ARPA-E Energy Innovation Summit 2010

GE's Immelt: U.S. lagging in clean energy

By Martin LaMonica, March 2, 2010 12:00 PM US Eastern Timezone

Jeffrey Immelt told entrepreneurs and investors to move fast on clean energy.

NATIONAL HARBOR, Md.--The demand for energy products is gravitating toward the developing world and the bulk of new clean-energy business risks going along with it, said General Electric CEO Jeffrey Immelt.

Immelt gave a talk at the ARPA-E Summit here on Tuesday where he focused on the importance of energy in the context of global economic competitiveness. The conference, meant to showcase disruptive energy technologies, has attracted energy technology entrepreneurs, investors, and policymakers.

The U.S. is historically been strong in developing new technologies, but uncertain policies and relatively low levels of spending on research and development make the forecast murky, Immelt said.

"Unless we have a broad perspective on job creation, innovation, and technology growth, we are going to fall behind as a country," he said. "We need growth as a country and globally we play in a much more competitive arena than any other time in our lifetimes."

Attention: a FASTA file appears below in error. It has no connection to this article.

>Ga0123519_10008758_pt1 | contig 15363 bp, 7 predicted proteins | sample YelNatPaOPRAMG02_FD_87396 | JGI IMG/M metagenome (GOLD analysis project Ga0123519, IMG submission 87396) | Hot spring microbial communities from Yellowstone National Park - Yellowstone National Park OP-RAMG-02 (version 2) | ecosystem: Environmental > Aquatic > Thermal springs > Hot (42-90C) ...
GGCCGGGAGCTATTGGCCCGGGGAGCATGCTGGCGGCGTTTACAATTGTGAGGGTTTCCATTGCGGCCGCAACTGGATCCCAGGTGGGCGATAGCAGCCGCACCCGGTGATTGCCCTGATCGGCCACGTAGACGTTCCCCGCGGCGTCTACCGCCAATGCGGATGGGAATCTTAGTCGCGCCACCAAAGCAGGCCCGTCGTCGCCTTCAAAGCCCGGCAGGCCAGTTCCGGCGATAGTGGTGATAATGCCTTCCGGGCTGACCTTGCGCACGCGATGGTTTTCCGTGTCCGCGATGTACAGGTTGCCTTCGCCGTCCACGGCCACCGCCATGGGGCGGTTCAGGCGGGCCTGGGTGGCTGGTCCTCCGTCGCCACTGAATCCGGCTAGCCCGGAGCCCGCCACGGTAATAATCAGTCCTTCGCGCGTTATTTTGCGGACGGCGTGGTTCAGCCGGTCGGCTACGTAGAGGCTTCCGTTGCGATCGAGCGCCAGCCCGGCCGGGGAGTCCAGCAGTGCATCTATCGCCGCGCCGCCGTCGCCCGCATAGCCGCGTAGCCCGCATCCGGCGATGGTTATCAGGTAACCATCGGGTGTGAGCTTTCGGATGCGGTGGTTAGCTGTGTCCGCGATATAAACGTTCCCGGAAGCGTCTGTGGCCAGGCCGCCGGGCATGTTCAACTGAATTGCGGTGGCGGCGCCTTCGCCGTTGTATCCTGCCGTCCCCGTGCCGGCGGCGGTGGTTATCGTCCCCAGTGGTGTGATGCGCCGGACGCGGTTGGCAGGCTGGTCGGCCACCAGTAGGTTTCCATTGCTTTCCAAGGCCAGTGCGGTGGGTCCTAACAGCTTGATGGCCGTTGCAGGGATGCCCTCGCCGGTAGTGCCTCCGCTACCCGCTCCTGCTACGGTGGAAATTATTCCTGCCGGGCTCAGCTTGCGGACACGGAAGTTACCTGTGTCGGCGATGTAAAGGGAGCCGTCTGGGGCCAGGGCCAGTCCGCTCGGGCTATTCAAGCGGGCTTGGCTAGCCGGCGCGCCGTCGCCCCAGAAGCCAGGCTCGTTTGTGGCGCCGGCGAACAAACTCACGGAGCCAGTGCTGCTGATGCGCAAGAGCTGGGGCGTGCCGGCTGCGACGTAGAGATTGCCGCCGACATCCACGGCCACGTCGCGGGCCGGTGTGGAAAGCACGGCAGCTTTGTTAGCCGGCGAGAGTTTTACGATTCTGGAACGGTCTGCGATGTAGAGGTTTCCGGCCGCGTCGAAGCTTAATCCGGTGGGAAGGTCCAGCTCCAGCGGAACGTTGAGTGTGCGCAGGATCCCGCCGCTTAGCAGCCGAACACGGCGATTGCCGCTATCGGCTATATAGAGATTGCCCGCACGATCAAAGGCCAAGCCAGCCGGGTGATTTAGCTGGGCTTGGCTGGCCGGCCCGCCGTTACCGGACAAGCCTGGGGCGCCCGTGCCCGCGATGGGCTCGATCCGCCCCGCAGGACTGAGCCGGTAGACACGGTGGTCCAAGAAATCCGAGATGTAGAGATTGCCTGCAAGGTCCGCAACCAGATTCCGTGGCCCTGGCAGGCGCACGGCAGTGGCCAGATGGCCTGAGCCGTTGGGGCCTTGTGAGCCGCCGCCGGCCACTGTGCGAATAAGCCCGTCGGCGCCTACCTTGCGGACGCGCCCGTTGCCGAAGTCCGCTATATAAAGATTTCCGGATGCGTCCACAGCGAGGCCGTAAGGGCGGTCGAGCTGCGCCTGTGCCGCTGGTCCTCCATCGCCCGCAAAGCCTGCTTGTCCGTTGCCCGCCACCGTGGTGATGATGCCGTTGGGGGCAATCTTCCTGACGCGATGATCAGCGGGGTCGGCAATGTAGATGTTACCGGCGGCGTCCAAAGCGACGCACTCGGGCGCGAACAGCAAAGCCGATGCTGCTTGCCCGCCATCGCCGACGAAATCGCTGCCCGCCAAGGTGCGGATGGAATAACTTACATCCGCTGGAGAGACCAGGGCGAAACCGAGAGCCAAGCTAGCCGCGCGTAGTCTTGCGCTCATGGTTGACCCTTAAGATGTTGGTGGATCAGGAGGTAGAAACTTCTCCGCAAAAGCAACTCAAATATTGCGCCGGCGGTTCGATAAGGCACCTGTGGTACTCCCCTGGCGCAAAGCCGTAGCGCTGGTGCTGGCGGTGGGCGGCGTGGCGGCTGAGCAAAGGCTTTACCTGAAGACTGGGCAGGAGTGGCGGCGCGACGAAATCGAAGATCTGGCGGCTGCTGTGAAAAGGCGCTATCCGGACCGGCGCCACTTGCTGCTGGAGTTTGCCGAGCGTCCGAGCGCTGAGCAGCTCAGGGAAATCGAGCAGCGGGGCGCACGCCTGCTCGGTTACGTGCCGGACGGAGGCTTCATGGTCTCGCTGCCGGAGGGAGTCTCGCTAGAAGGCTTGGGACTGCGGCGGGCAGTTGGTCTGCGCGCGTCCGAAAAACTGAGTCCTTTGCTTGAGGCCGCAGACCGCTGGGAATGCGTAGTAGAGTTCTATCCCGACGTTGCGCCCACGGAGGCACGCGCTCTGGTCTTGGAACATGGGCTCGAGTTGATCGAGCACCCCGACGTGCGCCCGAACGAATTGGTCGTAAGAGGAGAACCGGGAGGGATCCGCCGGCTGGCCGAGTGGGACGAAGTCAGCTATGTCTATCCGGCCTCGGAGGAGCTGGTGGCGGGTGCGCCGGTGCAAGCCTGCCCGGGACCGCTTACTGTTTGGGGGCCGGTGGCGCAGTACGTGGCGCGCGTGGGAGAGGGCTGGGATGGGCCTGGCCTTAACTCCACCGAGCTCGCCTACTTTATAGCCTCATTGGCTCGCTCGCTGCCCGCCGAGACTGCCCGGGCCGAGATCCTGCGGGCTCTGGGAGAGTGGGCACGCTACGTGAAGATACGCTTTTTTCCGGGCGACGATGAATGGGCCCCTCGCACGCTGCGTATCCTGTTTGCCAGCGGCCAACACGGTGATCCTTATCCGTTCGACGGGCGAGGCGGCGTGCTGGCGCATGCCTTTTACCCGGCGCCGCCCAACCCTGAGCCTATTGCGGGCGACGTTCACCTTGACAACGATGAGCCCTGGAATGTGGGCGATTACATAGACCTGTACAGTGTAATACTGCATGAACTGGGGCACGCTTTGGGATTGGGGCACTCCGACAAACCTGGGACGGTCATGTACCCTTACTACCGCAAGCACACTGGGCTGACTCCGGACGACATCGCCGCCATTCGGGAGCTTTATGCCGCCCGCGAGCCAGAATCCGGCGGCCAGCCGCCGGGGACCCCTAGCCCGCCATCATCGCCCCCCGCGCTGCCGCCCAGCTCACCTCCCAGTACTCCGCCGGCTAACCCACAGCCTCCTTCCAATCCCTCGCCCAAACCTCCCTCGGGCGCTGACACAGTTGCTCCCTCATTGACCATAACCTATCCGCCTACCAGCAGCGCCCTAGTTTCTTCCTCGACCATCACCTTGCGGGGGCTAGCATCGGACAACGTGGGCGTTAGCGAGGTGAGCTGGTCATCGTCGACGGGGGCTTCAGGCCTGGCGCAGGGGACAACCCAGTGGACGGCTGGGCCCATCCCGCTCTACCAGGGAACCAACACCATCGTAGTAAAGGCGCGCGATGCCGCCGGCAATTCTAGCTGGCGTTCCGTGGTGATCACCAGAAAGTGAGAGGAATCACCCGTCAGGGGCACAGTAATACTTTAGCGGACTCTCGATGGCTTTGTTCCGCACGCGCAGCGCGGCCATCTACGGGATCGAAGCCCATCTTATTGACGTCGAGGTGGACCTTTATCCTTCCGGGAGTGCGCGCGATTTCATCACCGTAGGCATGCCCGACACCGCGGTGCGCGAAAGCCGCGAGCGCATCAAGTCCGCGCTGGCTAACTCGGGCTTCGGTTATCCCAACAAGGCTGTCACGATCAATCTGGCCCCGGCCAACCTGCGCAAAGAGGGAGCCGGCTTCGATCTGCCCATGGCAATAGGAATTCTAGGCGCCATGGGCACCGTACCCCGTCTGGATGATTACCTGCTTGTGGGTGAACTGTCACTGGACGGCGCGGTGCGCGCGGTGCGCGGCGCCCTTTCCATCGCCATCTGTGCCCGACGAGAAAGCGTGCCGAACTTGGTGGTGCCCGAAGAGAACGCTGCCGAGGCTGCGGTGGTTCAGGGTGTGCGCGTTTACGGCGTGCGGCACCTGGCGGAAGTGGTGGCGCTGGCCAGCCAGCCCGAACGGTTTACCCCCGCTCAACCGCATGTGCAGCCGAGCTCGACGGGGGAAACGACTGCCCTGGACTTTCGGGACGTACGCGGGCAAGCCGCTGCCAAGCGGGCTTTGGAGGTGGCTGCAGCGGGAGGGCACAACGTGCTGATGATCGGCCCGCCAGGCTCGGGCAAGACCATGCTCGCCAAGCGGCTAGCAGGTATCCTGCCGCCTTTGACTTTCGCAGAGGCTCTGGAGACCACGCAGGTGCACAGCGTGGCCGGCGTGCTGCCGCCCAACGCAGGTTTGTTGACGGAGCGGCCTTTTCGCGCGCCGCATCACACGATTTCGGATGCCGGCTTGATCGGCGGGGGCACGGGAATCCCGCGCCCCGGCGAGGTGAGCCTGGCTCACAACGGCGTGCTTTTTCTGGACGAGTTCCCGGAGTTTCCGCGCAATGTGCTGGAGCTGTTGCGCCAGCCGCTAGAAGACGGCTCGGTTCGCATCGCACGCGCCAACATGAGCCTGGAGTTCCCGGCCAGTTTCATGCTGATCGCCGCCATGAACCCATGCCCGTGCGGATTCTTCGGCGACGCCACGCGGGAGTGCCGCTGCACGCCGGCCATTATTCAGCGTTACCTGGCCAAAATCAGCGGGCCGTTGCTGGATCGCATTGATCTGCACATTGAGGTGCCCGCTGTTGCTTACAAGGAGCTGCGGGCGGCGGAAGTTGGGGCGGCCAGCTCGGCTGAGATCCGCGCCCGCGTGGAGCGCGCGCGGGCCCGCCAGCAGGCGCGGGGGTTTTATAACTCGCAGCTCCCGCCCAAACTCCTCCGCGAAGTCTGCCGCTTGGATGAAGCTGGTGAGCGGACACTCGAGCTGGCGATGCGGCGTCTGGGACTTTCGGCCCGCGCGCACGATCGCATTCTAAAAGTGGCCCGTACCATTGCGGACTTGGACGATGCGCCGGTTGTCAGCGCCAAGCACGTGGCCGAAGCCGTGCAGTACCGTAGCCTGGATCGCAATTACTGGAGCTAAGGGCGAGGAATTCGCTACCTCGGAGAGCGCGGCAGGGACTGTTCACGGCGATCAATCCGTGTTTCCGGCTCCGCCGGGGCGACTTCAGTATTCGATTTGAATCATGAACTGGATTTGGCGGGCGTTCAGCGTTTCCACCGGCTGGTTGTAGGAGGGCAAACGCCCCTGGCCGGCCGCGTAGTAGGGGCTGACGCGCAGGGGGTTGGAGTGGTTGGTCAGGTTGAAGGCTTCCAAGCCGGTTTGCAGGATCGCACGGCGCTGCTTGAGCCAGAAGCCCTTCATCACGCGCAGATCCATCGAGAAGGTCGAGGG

Given today's trends, the demand for energy-related products will expand much faster in Asian countries than in the U.S. or Europe, he said. For example, by 2020, the number of passenger cars sold in China and India will be more than twice the number sold in the U.S. The auto industry in those two countries will consume all of the oil output of Saudi Arabia by then, he said.

Having strong local demand will naturally pull businesses to those countries because "innovation and supply chain strength gets developed where the demand is the greatest," Immelt said.

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